How to get there: A undergraduate degree in history is a great starting point before exploring accredited courses. A lot of courses will require experience though so look for opportunities to volunteer as a researcher or library assistant while studying.
Or something different,
Copywriters are the brains behind the jingles that get stuck in our head after we hear them on the radio or on TV. Essentially, they are advertising writers; who specialise in short-form copy. So, think headlines of magazines, the copy on packaging, the scripts in a TV ad. Think, Nike “Just Do It”, L’Oréal: “Because You’re Worth It”, MasterCard: “There are some things money can’t buy. For everything else, there’s MasterCard.”, McDonald’s: “I’m Lovin’ It” – you get the idea…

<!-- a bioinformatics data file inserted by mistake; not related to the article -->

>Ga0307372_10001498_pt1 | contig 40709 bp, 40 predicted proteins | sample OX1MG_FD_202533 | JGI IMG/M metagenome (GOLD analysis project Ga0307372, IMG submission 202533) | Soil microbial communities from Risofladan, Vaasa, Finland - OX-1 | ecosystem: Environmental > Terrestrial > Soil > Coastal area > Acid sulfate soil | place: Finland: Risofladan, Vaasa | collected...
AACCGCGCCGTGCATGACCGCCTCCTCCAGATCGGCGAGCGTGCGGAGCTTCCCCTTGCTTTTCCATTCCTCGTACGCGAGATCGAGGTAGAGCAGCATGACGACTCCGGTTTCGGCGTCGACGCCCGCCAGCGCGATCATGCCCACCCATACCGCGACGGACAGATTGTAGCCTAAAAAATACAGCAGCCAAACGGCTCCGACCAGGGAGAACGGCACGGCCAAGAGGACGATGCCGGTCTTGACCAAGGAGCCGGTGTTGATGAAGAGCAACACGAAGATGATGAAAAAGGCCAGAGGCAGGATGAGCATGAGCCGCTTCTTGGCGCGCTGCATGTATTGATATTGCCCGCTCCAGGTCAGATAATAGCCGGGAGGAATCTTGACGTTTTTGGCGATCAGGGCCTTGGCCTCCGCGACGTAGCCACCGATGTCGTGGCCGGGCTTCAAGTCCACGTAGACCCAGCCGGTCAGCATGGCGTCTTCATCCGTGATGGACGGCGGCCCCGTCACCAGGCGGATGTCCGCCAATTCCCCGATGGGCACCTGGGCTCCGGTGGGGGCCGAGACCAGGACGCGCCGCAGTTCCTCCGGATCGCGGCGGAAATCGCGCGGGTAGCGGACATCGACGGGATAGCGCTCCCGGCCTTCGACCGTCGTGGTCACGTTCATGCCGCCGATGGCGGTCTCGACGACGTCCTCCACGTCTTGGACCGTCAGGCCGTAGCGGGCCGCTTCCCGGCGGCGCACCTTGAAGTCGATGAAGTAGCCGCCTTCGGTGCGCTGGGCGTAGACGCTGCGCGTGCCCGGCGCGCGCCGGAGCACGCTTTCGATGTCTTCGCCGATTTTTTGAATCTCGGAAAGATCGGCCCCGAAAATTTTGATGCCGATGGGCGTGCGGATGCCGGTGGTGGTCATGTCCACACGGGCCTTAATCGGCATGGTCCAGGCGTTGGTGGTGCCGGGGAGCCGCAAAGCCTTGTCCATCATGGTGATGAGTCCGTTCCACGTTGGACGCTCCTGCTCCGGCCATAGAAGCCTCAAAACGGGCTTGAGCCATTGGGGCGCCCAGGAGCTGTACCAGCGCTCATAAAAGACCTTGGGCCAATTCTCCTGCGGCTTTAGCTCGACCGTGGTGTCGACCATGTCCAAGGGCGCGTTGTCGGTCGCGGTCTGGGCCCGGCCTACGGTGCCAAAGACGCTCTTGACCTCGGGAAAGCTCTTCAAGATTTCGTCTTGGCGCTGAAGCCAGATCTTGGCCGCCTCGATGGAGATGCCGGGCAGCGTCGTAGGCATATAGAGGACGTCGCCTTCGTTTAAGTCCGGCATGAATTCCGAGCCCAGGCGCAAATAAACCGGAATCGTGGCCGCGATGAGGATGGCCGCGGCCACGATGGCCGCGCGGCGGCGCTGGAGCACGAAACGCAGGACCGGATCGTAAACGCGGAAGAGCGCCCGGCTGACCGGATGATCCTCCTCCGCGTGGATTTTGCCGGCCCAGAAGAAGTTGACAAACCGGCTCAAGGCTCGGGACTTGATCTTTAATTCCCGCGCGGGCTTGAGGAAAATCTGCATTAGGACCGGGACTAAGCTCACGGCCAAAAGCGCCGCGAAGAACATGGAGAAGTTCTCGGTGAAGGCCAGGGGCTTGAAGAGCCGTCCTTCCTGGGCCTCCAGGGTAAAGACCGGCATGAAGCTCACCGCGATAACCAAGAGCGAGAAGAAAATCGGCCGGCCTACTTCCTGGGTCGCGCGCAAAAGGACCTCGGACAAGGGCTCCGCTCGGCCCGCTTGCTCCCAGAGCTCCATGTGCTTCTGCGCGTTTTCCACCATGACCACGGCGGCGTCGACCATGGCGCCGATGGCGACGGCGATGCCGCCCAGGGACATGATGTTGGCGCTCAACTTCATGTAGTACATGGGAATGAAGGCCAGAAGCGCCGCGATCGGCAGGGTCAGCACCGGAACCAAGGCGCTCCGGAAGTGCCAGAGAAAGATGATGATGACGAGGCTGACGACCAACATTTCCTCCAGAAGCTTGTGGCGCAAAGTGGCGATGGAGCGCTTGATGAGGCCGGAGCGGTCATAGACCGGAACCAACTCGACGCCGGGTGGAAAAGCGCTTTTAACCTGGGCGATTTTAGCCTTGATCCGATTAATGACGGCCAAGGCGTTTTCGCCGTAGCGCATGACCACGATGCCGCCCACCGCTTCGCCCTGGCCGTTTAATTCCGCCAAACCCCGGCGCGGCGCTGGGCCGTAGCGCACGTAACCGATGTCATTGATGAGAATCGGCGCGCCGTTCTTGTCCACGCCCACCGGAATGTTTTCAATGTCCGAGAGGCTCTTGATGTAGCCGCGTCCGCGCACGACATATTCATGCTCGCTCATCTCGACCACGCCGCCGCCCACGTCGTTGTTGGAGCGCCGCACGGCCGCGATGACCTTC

If you like history, chances are you’ll have a knack for writing. So if you are looking for a job outside the box this could be an option for you!
How to get there:
Having a University degree is definitely helps to land job in copywriting… but it is not strictly necessary. Relevant courses for copywriting are things like, journalism, marketing or communications. In these programs, you’ll get a comprehensive overview of the industry and take courses in mass communications law, public relations, consumer behaviour, communications theory, and strategic campaigning. You’ll also grow your creativity and learn to produce copy for different types media.
Want to hear more? Here’s an interview with a copywriter.
Ready to kick start your career?